Dust grains
(< a few cm)
Violent event
(high pressures & Metallic core?
Dwarf Planets
Small SolarSystem Bodies
– Meteoroids
– Meteorites
– Meteors
Extrasolar Planets = planets orbiting around
other stars
Extrasolar planets can
not be imaged directly
Detection using same
methods as in binary star
systems (spectroscopic
Look for “wobbling”
motion of the star
around the common
center of mass.
(Indirect) Detection of Extrasolar Planets
Observing periodic
Doppler shifts of
stars with no visible
Evidence for the
wobbling motion of
the star around the
common center of
mass of a planetary
Over 150 extrasolar
planets detected so
Survey of the Solar System
Relative Sizes of the Planets
Planets and their orbits
Note: orbits and bodies are not to the same scale
Planetary Orbits
All planets in almost
circular (elliptical)
orbits around the
sun, in approx. the
same plane (ecliptic).
Sense of revolution:
Sense of rotation:
(Exceptions: Venus and
(Distances and times reproduced roughly to scale)
Orbits generally
inclined by no
more than 3.4o
Mercury (7o)
Two Kinds
of Planets
Terrestrial planets
Jovian planets
Mercury, Venus, Earth, Mars
Jupiter, Saturn, Uranus, Neptune
Four inner planets
of the solar system
Relatively small in
size and mass (Earth
is the largest and most
Rocky (solid) surface
Relatively dense: 3.3 – 5.5 g/cm3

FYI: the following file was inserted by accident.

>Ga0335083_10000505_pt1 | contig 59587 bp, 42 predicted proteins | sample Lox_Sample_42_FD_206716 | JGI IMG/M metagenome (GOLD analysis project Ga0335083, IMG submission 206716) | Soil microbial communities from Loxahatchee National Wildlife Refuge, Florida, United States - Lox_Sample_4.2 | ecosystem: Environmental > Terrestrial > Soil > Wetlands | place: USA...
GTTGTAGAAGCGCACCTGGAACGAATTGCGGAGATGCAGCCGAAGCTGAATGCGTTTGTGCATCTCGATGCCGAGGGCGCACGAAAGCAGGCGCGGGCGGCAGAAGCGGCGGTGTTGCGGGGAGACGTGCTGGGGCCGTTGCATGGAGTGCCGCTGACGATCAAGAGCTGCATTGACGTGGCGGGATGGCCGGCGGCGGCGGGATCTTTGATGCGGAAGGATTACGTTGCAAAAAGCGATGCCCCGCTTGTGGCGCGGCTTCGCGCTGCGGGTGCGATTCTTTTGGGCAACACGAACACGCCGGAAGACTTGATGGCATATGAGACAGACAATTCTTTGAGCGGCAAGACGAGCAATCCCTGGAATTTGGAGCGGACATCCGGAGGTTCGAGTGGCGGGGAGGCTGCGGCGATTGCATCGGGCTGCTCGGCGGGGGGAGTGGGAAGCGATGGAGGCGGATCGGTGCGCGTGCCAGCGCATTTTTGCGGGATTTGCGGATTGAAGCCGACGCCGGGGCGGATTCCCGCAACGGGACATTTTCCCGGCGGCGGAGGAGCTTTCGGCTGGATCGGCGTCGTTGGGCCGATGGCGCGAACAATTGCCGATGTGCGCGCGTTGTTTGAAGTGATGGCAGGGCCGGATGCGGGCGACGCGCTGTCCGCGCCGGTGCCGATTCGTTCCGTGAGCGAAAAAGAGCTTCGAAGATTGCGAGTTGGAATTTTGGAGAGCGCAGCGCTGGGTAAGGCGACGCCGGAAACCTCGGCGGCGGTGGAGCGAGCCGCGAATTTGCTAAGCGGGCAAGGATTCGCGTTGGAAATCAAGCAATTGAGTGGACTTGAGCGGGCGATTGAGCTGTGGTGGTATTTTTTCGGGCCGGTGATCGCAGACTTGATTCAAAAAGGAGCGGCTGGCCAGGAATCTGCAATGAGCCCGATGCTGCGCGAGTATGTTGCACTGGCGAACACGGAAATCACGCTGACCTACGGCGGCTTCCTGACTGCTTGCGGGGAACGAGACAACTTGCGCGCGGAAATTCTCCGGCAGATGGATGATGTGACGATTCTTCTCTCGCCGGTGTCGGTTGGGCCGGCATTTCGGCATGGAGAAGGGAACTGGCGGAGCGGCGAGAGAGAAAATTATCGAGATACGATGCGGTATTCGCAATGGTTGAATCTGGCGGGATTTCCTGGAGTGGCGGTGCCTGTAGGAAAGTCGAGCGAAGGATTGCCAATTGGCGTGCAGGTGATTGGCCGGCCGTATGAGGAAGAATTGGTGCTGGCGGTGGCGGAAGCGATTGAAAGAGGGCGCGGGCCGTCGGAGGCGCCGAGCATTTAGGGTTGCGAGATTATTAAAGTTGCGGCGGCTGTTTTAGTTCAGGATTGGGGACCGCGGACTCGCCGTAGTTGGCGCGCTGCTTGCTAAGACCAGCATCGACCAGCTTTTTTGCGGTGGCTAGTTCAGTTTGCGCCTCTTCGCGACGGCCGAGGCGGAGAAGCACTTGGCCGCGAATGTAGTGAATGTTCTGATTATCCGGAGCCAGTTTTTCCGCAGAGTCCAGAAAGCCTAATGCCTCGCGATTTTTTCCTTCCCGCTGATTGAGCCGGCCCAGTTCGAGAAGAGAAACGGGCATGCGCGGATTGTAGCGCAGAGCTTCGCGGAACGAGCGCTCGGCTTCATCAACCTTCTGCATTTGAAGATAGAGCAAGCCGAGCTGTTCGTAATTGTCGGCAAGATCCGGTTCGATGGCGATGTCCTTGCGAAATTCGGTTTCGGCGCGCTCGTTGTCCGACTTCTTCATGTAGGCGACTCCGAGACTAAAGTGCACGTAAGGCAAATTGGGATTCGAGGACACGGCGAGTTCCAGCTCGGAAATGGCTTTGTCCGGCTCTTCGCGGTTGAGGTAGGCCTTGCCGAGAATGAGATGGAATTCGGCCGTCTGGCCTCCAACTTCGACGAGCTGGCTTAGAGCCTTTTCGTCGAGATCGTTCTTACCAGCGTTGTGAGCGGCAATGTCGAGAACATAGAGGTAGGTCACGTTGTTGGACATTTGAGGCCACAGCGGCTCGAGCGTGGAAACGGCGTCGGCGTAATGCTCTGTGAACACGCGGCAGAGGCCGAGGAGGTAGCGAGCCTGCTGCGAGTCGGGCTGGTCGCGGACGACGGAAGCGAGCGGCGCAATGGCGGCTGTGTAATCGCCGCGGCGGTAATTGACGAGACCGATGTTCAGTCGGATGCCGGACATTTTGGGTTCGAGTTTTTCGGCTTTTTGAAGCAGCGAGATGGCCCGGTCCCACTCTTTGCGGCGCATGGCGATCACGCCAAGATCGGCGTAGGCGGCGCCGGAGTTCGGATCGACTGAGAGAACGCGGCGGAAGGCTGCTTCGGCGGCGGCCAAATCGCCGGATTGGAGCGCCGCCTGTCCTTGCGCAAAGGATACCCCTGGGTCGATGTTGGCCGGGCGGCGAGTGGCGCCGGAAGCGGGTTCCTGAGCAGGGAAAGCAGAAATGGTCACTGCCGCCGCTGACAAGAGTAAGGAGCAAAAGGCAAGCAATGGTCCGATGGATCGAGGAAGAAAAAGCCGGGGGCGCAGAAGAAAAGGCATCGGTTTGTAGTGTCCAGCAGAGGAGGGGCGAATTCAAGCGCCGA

Surface of Venus can not be seen
directly from Earth because of its
dense cloud cover.
Craters on Planets’ Surfaces
Craters (like on our
moon’s surface) are
common throughout
the solar system
Not seen on
Jovian planets
because they
don’t have a
solid surface
The Jovian Planets
Much larger in mass and size
than terrestrial planets
Low average density:
0.7 – 1.7 g/cm3
Dense atmosphere
Mostly gas; no
solid surface
All have rings (not
just Saturn!)
Space Debris
In addition to planets, small bodies orbit the sun:
asteroids, comets, meteoroids
imaged by
the NEAR
• Asteroids are small
generally rocky bodies
that orbit the Sun,
mostly in the asteroid
• They range
tremendously in size,
from Ceres (~1000 km)
down to kilometer-sized
bodies and even
• Probably billions are
house-sized rocks.
Asteroid Belt
of 21,785
Note: Making the plotted points large enough to see causes them to appear far more
closely packed than they really are.
Comets (“icy mud balls”)
Visible as streaks
of light: meteors
The Oort Cloud
and the
Kuiper Belt
Approx. 100 AU
Orbits and bodies are not to scale
• The number of planetary
changes frequently as more
– Jupiter 62
– Saturn 31
– Uranus 27
– Neptune 13
– Mars 2
– Earth 1
– Mercury and Venus are
Dating the Solar System
Sun and planets should have
about the same age.
Ages of rocks are measured
by radioactive dating:
Measure abundance of a
radioactively decaying
element to find the time
since formation of the rock.
Dating of rocks on Earth,
on the moon, and
meteorites all give ages of
~ 4.6 billion years.
Dwarf Planets
• Pluto and similar objects fail to fit into
either family
• Recently, scientists have discovered more
than 200 similar objects orbiting the Sun
at the same distance as Pluto
• In 2006, a new family was introduced –
the dwarf planets
– Massive enough to pull themselves spherical
– Orbits have not been swept clear of debris